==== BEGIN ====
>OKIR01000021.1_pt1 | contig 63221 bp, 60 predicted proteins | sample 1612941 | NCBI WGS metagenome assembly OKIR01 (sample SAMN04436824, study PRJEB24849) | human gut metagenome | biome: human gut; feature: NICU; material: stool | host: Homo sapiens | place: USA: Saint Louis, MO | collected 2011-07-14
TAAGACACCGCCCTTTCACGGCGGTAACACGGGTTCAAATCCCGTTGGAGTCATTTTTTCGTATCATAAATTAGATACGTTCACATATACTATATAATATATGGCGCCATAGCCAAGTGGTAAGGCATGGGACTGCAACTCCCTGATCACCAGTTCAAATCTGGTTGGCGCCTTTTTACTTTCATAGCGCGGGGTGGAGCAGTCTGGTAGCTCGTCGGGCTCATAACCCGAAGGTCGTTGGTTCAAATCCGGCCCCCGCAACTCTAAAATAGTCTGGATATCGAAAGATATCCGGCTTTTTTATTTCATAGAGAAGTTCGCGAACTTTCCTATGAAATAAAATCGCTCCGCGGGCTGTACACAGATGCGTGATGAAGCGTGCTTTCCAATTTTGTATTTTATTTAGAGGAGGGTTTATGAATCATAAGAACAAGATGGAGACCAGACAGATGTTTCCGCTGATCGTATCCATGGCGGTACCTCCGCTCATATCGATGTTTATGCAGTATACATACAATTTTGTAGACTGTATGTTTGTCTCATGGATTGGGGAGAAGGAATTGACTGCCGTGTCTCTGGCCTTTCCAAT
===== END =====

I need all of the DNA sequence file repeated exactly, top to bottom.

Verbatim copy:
>OKIR01000021.1_pt1 | contig 63221 bp, 60 predicted proteins | sample 1612941 | NCBI WGS metagenome assembly OKIR01 (sample SAMN04436824, study PRJEB24849) | human gut metagenome | biome: human gut; feature: NICU; material: stool | host: Homo sapiens | place: USA: Saint Louis, MO | collected 2011-07-14
TAAGACACCGCCCTTTCACGGCGGTAACACGGGTTCAAATCCCGTTGGAGTCATTTTTTCGTATCATAAATTAGATACGTTCACATATACTATATAATATATGGCGCCATAGCCAAGTGGTAAGGCATGGGACTGCAACTCCCTGATCACCAGTTCAAATCTGGTTGGCGCCTTTTTACTTTCATAGCGCGGGGTGGAGCAGTCTGGTAGCTCGTCGGGCTCATAACCCGAAGGTCGTTGGTTCAAATCCGGCCCCCGCAACTCTAAAATAGTCTGGATATCGAAAGATATCCGGCTTTTTTATTTCATAGAGAAGTTCGCGAACTTTCCTATGAAATAAAATCGCTCCGCGGGCTGTACACAGATGCGTGATGAAGCGTGCTTTCCAATTTTGTATTTTATTTAGAGGAGGGTTTATGAATCATAAGAACAAGATGGAGACCAGACAGATGTTTCCGCTGATCGTATCCATGGCGGTACCTCCGCTCATATCGATGTTTATGCAGTATACATACAATTTTGTAGACTGTATGTTTGTCTCATGGATTGGGGAGAAGGAATTGACTGCCGTGTCTCTGGCCTTTCCAAT